A proposed cut to state funding for municipalities in Governor Andrew Cuomo’s 2019-20 executive budget has towns and villages scrambling to fill holes in their budgets.
The Aid to and Incentives to Municipality (AIM) program distributes state aid to municipalities to use however they wish.
Governor Cuomo’s 2019-20 executive budget proposes the elimination of AIM funding for municipalities whose AIM amount is less than 2 percent of their local fiscal year 2017 expenditures.
If passed, the proposal would cut $16.4 million from the budgets of approximately 90 percent of the state’s villages. It would also cut about $42.7 million from the budgets of the state’s towns.
Maybrook will lose $13,179 in funding, Walden will lose $47,095, and the Village of Montgomery will lose $14,162, all of which represent less than .5 percent of each village’s 2017 expenditures.
Crawford will lose $23,088, or .28 percent of its 2017 expenditures. Montgomery will lose $68,115, Gardiner $16,097 and Shawangunk $33,467, each of which represent around .5 percent of 2017 expenditures.
This is not the first state cut to AIM funding. According to Assemblyman Brian Miller's office, AIM was cut by $26 million in the 2010-2011 budget, and by $14 million in the 2011-2012 budget. If it goes through, AIM will lose $59 million.
Villages do not approve their budgets until the deadline of March 20 for tax year 2019-2020, however village mayors agree the cuts will hurt their budgets and taxpayers when the village loses funding it thought it would have.
Maybrook Mayor Dennis Leahy said the cuts make it hard to make ends meet when expenditures continue to increase and funding decreases.
“We need every penny we can get,” Leahy said. “It makes it very difficult for the towns and villages to do their budgets.”
Leahy said it would be premature to comment on whether the cuts would cause tax increases or program cuts.
He has reached out to senator James Skoufis and assemblyman Brian Miller to express his concerns, both of which said they would fight the proposed cuts. Leahy also contacted Cuomo.
Skoufis confirmed that he is lobbying to restore AIM funding, stating the cuts will make it more difficult for municipalities to meet the tax cap.
“Towns and villages rely on funding from the AIM program to balance their budgets without breaking the property tax cap,” Skoufis said. “Cutting AIM funds would make it harder for local governments to maintain the services residents demand without raising taxes.”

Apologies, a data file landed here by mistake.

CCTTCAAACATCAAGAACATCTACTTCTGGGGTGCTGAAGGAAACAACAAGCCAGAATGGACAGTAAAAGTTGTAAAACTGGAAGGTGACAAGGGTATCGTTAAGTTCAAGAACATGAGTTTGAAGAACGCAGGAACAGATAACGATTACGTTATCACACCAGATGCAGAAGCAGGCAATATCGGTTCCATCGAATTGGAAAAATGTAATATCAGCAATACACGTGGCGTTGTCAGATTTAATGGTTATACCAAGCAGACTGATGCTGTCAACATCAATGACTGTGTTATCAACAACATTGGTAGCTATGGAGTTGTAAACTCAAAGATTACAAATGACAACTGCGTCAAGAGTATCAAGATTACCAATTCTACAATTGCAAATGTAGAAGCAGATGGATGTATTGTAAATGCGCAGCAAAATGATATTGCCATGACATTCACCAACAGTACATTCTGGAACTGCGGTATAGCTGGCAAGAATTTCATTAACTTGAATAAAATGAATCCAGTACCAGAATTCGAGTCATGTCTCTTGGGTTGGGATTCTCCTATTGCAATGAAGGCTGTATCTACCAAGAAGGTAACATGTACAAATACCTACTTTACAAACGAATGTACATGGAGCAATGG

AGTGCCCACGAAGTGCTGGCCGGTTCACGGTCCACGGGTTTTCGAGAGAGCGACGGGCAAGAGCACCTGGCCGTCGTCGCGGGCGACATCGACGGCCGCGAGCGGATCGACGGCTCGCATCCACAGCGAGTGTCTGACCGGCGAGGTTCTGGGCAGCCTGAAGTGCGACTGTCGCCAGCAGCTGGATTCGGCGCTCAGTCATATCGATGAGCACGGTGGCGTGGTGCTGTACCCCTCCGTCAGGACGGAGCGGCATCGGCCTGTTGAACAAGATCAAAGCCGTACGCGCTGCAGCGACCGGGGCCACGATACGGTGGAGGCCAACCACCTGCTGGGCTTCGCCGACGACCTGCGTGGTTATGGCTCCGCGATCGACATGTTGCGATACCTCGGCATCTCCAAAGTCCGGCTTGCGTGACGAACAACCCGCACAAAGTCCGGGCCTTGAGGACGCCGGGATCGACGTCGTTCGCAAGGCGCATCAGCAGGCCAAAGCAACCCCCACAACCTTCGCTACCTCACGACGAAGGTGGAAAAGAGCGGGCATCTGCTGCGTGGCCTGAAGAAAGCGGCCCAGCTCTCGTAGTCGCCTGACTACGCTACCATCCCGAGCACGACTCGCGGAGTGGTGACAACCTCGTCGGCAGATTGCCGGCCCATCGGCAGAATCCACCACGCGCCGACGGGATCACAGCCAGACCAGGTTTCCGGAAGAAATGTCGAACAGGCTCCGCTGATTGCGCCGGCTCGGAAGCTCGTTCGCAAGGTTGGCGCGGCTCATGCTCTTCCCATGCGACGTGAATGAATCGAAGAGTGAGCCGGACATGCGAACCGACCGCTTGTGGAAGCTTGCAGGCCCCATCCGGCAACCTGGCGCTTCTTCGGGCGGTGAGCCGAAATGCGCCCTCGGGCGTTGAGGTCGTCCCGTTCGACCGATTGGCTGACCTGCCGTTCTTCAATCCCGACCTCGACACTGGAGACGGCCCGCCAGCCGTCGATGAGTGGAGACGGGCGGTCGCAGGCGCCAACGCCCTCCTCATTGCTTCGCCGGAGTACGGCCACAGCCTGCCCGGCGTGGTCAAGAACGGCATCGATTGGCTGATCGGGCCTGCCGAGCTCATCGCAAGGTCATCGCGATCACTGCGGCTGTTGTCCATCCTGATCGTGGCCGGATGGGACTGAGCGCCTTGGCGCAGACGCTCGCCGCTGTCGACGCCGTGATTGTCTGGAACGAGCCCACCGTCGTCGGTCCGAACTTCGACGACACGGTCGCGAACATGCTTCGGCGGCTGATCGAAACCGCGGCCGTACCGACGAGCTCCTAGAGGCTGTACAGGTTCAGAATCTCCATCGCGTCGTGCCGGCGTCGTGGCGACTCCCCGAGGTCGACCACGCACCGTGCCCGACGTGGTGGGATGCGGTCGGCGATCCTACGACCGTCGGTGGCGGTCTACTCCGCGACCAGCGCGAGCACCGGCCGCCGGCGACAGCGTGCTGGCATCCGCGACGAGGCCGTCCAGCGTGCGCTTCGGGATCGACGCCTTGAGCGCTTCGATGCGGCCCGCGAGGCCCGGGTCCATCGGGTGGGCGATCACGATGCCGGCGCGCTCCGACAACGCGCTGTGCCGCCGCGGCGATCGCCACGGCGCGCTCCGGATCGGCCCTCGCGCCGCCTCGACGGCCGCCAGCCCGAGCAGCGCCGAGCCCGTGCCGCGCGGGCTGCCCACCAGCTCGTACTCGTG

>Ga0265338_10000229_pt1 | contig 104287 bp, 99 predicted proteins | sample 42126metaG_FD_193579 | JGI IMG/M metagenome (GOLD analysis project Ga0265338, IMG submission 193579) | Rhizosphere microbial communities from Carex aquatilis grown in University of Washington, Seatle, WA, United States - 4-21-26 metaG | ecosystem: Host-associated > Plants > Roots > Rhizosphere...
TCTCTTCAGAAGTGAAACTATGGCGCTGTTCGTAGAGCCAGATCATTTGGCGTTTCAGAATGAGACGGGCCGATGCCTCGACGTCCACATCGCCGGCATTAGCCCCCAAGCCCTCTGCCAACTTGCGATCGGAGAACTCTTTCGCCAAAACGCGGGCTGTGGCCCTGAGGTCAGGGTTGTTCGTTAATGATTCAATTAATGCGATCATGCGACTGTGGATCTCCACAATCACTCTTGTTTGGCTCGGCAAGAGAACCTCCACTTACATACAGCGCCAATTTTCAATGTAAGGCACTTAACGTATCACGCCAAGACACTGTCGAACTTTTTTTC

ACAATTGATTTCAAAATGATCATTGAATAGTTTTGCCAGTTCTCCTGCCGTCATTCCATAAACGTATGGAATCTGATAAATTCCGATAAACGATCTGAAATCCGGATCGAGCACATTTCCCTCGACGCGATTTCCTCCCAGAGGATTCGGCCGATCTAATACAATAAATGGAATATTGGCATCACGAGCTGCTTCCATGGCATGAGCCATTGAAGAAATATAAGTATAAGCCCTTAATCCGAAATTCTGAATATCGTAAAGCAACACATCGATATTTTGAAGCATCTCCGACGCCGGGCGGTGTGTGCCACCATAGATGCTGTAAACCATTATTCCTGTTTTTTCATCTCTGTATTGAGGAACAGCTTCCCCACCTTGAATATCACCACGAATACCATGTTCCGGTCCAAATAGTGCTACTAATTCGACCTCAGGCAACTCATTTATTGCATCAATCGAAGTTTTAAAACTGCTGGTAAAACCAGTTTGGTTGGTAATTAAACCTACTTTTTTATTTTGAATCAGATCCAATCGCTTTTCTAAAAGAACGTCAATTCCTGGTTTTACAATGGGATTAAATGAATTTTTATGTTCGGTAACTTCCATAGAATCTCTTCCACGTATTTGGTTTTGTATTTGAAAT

Walden Village Manager John Revella said if the cuts go through, the village will have to do a combination of raising taxes and making cuts. The funding keeps taxes down by one percent.
The cuts are part of longer-term trend of villages being financially squeezed, despite being the closest representative to the people, Revella said.
“[Cuomo’s] overall goal in the last three years has been trying to squeeze towns and villages altogether out of the state of New York, even though we’re the most grounded and local representatives that people have,” Revella said.
Towns already approved their fiscal year 2019 budget in December, so they would not receive the money they have already budgeted for.
Montgomery Town Supervisor Rodney Winchell said the board passed a balanced budget that comes closer to matching actual revenues and expenditures than previous years, when the board frequently overbudgeted. If the cuts go through, the loss of revenue will have to be made up somewhere because the 2019 budget has already been approved.
Winchell said if the cuts go through, either every town department will be affected or the part-time town clerks and specific positions in the town police department and highway department will see cuts.
Shawangunk Town Supervisor John Valk agreed with Winchell, expressing concern for what might need to be cut if the budget is proposed.
“That’s quite a hunk of money that we’ve gotten for thirty years, it’s not something that’s just recently been given to us, but it’s recently been proposed to take it away, and $33,000 is a salary for an employee,” Valk said.
Valk said the increase in internet sales tax will not make up for the loss in funding because counties take most of the share of sales tax. Cuomo proposed the Internet Fairness Conformity Tax, which would close an internet loophole that has allowed Amazon, Ebay and other online sellers to avoid collecting sales tax on sales by third parties who use the companies’ platform to sell products.
“Twenty towns share three percent of the sales tax, so we could never make it up,” Valk said.